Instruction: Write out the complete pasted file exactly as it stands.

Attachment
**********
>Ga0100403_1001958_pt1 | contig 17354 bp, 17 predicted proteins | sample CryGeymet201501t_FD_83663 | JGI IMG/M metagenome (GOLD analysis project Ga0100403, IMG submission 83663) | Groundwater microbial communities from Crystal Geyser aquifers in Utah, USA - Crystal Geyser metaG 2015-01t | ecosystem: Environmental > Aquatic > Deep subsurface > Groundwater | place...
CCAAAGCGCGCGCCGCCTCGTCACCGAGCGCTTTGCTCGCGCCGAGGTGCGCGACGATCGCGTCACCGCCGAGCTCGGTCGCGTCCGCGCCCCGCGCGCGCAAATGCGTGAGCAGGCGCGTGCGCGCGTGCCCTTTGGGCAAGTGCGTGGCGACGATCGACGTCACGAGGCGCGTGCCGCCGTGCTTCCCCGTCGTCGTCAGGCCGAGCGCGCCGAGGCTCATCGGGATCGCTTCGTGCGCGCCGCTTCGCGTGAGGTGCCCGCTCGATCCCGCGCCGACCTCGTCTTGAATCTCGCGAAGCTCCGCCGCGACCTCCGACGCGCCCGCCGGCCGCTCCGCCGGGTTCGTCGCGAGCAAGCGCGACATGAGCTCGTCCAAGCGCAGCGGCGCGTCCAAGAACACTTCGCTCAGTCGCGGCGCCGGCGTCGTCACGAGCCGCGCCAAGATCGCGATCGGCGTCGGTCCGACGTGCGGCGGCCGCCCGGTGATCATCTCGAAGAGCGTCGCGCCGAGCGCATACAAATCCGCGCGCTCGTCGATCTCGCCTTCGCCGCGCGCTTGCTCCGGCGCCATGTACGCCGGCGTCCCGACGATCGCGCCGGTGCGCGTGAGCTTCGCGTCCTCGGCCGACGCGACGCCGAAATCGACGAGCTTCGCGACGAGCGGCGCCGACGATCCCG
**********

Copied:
>Ga0100403_1001958_pt1 | contig 17354 bp, 17 predicted proteins | sample CryGeymet201501t_FD_83663 | JGI IMG/M metagenome (GOLD analysis project Ga0100403, IMG submission 83663) | Groundwater microbial communities from Crystal Geyser aquifers in Utah, USA - Crystal Geyser metaG 2015-01t | ecosystem: Environmental > Aquatic > Deep subsurface > Groundwater | place...
CCAAAGCGCGCGCCGCCTCGTCACCGAGCGCTTTGCTCGCGCCGAGGTGCGCGACGATCGCGTCACCGCCGAGCTCGGTCGCGTCCGCGCCCCGCGCGCGCAAATGCGTGAGCAGGCGCGTGCGCGCGTGCCCTTTGGGCAAGTGCGTGGCGACGATCGACGTCACGAGGCGCGTGCCGCCGTGCTTCCCCGTCGTCGTCAGGCCGAGCGCGCCGAGGCTCATCGGGATCGCTTCGTGCGCGCCGCTTCGCGTGAGGTGCCCGCTCGATCCCGCGCCGACCTCGTCTTGAATCTCGCGAAGCTCCGCCGCGACCTCCGACGCGCCCGCCGGCCGCTCCGCCGGGTTCGTCGCGAGCAAGCGCGACATGAGCTCGTCCAAGCGCAGCGGCGCGTCCAAGAACACTTCGCTCAGTCGCGGCGCCGGCGTCGTCACGAGCCGCGCCAAGATCGCGATCGGCGTCGGTCCGACGTGCGGCGGCCGCCCGGTGATCATCTCGAAGAGCGTCGCGCCGAGCGCATACAAATCCGCGCGCTCGTCGATCTCGCCTTCGCCGCGCGCTTGCTCCGGCGCCATGTACGCCGGCGTCCCGACGATCGCGCCGGTGCGCGTGAGCTTCGCGTCCTCGGCCGACGCGACGCCGAAATCGACGAGCTTCGCGACGAGCGGCGCCGACGATCCCG